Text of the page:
- The Washington Times - Sunday, November 3, 2013

It is a new book with a monumental title from Newt Gingrich, and it arrives Monday. “Breakout: Pioneers of the Future, Prison Guards of the Past, and the Epic Battle That Will Decide America’s Fate” singles out enemies and rallies the troops, grass-roots and otherwise. Mr. Gingrich is firm: the culprits are special-interest groups, powerful lobbyists, big government and the extreme thinkers who are determined to control or inhibit innovations that are a boon to the future of the nation.

“Ever-expanding and unaccountable bureaucracy, conspicuous waste of taxpayers’ money, and widespread corruption are a fundamentally wrong model,” Mr. Gingrich says. “That’s how old European monarchies treated their subjects, not how the self-governing citizens of the American republic should be treated.”

He appears to be a determined futurist at heart: Mr. Gingrich is a great believer in technology as a countermeasure to all this unhappiness. He also calls on all citizens to support pioneering “breakout champions” willing to put politics aside and challenge the “prison guards of the past,” he says.

“Americans don’t have to settle for a shrunken future. We can escape from the prison of the past into a future of undreamed opportunity and abundance. All we need is the courage to break out,” Mr. Gingrich adds.

BOOK BUZZ BOMB

Another book looms. Coming Tuesday, it’s “Double Down: Game Change 2012” by Mark Halperin and John Heilemann, who hope to provide “an explosive account of the 2012 presidential election, pulling back the curtain to reveal the exhilarating, newsbreaking story behind the headlines for the first time,” says Penguin Press, the publisher. But so far, the biggest buzz in conservative media and elsewhere is erupting over something President Obama reportedly said that has little to do with the campaign.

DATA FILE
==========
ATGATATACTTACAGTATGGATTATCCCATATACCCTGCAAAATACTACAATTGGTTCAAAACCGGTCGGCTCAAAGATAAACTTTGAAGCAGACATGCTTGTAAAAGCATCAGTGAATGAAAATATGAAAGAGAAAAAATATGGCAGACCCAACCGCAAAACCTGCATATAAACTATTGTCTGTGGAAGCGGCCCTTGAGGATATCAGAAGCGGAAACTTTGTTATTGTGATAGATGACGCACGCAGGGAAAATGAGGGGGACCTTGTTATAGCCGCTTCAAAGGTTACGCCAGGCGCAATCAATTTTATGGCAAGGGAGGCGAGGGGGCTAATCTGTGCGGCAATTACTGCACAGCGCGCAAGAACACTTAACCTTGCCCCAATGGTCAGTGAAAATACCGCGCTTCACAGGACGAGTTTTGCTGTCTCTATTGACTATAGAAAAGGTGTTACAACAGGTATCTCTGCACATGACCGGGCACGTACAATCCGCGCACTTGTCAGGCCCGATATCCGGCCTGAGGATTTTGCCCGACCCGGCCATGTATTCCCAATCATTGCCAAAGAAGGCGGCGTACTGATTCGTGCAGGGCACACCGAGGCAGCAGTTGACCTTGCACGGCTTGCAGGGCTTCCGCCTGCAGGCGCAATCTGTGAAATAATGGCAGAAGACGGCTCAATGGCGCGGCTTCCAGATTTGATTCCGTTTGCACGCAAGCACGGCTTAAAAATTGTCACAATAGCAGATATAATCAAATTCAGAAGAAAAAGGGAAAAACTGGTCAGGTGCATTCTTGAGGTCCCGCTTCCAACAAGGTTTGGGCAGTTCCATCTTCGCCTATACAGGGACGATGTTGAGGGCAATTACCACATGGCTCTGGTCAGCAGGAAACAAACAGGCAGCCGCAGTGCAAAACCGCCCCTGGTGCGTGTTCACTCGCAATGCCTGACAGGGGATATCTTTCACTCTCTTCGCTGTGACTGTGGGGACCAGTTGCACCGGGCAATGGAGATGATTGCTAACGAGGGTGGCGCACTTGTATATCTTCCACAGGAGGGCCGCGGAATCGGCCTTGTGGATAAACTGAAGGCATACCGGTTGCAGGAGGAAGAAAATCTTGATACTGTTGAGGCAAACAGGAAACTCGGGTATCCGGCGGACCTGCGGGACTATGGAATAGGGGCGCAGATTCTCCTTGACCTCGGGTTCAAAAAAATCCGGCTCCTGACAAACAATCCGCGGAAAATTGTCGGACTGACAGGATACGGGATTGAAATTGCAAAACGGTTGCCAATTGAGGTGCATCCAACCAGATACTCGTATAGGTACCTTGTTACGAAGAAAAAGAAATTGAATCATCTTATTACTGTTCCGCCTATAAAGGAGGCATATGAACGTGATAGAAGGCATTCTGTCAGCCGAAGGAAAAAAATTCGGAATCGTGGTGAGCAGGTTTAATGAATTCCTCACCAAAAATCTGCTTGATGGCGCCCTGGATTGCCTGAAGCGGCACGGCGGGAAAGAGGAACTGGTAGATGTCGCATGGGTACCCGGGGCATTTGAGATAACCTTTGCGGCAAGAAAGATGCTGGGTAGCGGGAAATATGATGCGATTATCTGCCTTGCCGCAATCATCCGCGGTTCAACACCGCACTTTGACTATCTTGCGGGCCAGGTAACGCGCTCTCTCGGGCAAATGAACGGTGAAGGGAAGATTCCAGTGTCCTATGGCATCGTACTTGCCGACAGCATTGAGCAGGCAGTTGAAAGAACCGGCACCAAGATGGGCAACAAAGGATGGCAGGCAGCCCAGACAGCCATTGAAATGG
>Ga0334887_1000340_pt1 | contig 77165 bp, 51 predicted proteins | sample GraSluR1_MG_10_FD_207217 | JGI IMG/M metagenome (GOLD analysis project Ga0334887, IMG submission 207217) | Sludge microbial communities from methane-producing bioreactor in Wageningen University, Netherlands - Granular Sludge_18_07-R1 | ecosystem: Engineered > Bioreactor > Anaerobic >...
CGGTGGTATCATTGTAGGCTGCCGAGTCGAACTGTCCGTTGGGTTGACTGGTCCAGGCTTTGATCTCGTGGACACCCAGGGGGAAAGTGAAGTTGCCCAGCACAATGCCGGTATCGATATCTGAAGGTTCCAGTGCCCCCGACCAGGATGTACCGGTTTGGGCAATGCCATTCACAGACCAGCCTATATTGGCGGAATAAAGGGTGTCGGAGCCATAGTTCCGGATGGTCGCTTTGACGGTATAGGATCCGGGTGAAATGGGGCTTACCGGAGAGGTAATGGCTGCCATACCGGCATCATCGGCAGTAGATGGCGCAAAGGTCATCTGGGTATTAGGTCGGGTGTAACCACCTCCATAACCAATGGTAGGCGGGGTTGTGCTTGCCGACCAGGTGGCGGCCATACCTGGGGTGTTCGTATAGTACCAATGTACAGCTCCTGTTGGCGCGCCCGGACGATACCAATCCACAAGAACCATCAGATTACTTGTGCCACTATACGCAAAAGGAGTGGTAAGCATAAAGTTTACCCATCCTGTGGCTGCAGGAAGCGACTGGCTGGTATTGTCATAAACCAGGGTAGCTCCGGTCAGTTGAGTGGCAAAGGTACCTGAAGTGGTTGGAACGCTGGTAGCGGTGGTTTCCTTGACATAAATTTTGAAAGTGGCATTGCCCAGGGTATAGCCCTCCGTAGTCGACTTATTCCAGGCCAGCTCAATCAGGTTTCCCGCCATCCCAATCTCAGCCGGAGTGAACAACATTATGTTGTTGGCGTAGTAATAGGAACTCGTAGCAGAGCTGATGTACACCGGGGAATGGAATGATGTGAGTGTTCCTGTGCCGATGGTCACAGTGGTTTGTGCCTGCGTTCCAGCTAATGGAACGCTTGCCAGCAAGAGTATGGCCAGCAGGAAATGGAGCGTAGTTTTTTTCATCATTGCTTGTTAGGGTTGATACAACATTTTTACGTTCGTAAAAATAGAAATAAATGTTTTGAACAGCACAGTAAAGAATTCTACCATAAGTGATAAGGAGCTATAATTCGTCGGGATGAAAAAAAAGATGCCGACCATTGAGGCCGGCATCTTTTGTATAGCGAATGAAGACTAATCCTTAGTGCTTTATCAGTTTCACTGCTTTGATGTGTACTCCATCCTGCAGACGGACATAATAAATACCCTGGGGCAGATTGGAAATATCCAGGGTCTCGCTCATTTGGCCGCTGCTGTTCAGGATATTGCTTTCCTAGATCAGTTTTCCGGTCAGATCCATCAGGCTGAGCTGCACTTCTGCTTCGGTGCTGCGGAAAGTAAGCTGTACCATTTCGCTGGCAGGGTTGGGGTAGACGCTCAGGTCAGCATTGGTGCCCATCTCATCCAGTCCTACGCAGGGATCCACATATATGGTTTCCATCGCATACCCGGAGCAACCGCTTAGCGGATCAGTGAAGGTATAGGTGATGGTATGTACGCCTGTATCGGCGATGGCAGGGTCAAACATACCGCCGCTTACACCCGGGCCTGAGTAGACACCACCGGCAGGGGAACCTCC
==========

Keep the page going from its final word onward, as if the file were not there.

It’s “click-bait aplenty,” wrote Washington Post political analyst Peter Hamby in a review, referring to all the online clicking that folks do over such fare. “Obama meditating on drone strikes and telling his aides that he’s ‘really good at killing people.’”

FOIA WORLD

Ironically enough, the Obama administration plans to “modernize the administration” of the Freedom of Information Act — FOIA for short — as part of the Open Government National Action Plan, a program that has been in place since 2011 to increase citizen participation and transparency in government. Who knew?

Ironically enough, official FOIA requests to obtain information about the faulty implementation of Obamacare are accelerating. The Republican National Committee wants the exact enrollment numbers. The advocacy group ProEnglish is interested in the use of government funds to translate the health care law into 150 languages. Judicial Watch has filed five requests related to taxpayer funds used to promote Obamacare, those pesky coverage waivers and records of Supreme Court Justice Elena Kagan’s role in the health care law while she served as President Obama’s solicitor general.

Now the media’s FOIA machine has rumbled to life. On the list of news organizations seeking information: CNN, MSNBC, CNBC, ABC, the Huffington Post, Reuters, Politico, National Journal and Time magazine. And most delicious of all the requests, perhaps, comes from The Hill, which is tracking the media push:

“The Hill obtained the Health and Human Services FOIA log through a FOIA request,” note Hill health care analysts Patrick Mortiere and Bob Cusack. “Will the media organizations gain this data by mid-November? Highly unlikely,” Mr. Cusack says.

CUCCINELLI NUMBERS: IT’S COMPLICATED

Last-minute poll numbers in the Virginia governor’s race from Christopher Newport University reveals complex dynamics. The survey of 1,185 registered Virginia voters gives Democratic hopeful Terry McAuliffe 43 percent of the vote, Republican Attorney General Kenneth T. Cuccinelli II 36 percent and Libertarian Robert Sarvis 10 percent.

Numbers to ponder: 11 percent are still undecided. Asked who they would vote for if Mr. Sarvis were not a candidate: 37 percent would support Mr. Cuccinelli and 17 percent Mr. McAuliffe. Thirty-eight percent would not vote. Meanwhile, 33 percent of the respondents are independent, 31 percent Republican, 30 percent Democrats. And 51 percent say they are conservative while 41 percent are liberal.

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